A local café owner, Mimi Bartoli, 68, gives her perspective on this change. Legs crossed, with a cigarette in one hand, she begins to describe her view on what is becoming all too common in Italian culture.


Bath time.

"In the past people were in love, no question," she says. " Now people marry just to marry, it has lost a lot of the religious affiliation it once had."

Bartoli goes on to describe how only the older people go to church every Sunday. She remembers how religious activities used to be a way to go out with friends, but now it's overshadowed by the cinema and shopping.

In her opinion today's couples have no support for one another the way they did in the past. She thinks that people like to "test" married life, rather than just believe in what it has to offer and take the struggles together, as a united couple, as they come along. Therefore, if something doesn't work out, it's a whole lot easier to simply walk away, than to work hard at the promise that was made.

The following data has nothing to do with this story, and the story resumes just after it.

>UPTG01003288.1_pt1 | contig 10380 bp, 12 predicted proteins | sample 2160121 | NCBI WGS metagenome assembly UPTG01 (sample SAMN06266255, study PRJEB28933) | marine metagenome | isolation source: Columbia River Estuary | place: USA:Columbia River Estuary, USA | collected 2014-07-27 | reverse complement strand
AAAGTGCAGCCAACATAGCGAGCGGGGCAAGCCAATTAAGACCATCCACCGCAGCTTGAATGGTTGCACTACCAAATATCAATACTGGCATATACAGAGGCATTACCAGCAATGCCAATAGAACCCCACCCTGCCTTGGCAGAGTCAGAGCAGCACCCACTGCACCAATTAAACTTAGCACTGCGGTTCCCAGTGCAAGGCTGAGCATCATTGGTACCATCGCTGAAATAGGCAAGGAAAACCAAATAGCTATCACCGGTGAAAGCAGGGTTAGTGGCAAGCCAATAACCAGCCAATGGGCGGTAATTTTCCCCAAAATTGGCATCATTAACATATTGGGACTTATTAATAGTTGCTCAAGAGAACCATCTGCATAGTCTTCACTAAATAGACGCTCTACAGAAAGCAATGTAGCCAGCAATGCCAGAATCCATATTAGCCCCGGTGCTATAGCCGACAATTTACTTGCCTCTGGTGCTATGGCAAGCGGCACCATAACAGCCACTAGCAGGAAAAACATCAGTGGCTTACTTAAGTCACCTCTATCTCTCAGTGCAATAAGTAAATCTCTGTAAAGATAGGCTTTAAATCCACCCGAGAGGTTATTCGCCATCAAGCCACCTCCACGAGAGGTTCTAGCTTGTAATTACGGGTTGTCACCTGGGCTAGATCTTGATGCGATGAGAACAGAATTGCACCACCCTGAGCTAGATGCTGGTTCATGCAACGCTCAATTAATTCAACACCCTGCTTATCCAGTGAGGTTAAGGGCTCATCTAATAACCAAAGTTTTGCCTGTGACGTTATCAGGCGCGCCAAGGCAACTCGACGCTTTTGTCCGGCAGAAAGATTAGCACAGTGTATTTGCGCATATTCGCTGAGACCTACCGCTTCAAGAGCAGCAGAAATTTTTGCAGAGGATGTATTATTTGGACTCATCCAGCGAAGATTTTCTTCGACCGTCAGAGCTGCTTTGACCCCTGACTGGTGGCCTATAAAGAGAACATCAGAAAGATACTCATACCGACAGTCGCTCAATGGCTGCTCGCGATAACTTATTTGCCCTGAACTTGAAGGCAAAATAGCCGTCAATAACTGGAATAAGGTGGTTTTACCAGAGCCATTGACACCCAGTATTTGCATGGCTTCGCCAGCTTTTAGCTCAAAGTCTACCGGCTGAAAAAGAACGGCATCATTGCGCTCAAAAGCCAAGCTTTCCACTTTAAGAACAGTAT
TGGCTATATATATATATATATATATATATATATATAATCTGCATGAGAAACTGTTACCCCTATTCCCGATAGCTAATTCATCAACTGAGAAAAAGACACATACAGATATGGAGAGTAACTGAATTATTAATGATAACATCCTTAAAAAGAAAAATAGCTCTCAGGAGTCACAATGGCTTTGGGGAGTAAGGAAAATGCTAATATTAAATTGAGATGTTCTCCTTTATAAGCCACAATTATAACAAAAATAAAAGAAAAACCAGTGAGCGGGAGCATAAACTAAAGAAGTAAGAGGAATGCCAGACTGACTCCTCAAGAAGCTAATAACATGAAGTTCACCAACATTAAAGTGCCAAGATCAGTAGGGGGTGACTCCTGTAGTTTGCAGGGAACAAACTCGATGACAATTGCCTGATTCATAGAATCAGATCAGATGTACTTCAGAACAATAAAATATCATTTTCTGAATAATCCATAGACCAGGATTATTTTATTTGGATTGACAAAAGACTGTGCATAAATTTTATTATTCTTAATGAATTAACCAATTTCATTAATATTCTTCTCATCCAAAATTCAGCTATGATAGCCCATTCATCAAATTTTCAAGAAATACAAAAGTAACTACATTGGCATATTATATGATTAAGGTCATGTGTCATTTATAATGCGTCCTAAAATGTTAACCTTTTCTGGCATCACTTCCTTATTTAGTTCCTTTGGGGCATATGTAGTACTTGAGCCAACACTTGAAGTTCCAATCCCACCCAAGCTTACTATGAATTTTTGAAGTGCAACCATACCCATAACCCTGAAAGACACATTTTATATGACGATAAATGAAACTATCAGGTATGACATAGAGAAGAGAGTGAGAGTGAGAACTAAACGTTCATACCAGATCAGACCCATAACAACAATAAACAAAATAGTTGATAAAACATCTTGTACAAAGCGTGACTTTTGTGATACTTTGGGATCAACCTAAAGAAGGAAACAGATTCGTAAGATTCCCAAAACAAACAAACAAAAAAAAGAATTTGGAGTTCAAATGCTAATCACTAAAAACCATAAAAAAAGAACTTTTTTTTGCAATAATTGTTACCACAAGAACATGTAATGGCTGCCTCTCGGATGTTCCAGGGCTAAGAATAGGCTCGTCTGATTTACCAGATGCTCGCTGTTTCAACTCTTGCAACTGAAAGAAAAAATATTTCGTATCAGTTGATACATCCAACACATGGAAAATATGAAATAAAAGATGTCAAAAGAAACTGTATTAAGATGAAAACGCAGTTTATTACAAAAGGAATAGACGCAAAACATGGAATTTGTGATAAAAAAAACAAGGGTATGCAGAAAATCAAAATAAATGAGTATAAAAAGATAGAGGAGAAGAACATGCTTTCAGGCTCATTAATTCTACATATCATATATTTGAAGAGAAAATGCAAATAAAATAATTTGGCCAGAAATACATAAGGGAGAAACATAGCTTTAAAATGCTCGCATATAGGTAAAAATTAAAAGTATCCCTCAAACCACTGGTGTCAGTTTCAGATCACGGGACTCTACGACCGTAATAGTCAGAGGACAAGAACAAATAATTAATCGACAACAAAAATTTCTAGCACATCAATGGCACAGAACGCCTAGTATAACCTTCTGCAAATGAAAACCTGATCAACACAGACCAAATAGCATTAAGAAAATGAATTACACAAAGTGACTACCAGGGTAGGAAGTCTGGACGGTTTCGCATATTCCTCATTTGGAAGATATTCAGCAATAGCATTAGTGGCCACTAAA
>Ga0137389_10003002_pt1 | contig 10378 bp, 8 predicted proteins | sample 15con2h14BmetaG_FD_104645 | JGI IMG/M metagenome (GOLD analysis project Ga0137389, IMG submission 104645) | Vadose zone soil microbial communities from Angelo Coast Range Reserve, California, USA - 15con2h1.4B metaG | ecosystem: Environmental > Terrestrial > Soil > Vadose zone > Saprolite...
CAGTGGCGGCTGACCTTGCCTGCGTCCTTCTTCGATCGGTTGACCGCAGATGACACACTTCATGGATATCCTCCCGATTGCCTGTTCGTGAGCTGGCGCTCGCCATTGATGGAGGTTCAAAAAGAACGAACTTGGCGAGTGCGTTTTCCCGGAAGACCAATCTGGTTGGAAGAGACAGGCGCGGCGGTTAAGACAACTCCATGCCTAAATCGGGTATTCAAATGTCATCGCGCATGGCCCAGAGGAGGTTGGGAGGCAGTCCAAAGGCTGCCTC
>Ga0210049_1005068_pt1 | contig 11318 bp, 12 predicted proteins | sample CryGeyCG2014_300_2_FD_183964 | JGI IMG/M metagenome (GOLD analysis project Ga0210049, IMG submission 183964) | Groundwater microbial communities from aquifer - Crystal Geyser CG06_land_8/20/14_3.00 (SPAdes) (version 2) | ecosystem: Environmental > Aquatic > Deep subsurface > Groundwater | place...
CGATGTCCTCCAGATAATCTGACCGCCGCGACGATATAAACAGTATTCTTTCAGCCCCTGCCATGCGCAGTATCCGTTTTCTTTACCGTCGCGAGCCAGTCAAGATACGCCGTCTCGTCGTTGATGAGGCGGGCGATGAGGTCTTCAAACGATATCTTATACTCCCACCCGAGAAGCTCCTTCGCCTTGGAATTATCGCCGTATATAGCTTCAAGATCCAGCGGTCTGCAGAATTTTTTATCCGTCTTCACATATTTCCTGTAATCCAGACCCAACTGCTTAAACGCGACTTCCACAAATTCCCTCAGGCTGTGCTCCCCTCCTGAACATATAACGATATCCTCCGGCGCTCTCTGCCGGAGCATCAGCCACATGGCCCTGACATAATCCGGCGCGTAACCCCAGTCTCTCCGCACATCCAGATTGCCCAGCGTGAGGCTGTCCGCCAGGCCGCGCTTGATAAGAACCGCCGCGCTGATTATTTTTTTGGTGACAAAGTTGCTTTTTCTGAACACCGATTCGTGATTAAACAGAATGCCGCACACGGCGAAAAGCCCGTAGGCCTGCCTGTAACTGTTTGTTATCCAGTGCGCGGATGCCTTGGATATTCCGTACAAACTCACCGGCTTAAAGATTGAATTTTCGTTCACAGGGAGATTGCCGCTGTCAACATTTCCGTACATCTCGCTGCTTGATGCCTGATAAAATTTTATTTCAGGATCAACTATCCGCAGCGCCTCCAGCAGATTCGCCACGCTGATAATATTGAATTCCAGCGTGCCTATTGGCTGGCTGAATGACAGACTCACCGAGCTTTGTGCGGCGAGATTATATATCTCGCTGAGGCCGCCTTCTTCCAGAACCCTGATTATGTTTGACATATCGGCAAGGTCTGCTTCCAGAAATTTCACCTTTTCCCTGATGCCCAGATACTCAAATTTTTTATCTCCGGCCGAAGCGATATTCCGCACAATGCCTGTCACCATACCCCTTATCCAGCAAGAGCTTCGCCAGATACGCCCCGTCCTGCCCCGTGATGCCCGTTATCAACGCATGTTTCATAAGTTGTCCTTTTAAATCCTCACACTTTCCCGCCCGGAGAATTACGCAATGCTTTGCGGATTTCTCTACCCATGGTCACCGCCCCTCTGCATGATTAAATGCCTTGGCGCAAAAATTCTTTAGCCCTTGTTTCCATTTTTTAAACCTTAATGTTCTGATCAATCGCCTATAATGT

Corazzi agrees with Bartoli on some levels, recognizing that there is a real change of attitude between generations when it comes to a wedding. "Few people feel that religious connection. A wedding is mostly because of the party and not for a real religious feeling at all."

Yet, despite the criticisms about today's couples from the older generation like Bartoli, Corazzi and Diotalevi feel that most of the pressure to marry comes from the church. "We feel that the church has different opinions as to how we should live our lives, but we are not saddened by this, and we know that we are good parents."


Play time.

The couple says that their relationship even has its own advantages that a marriage does not offer, beginning with separation.

Corazzi and Diotalevi both agree that separating without problems is the main benefit to their relationship. They don't need to worry about filing for a long and tiresome divorce, but rather can go their separate ways in their own manner, if necessary. Also, divorce has some serious repercussions in the eyes of the church.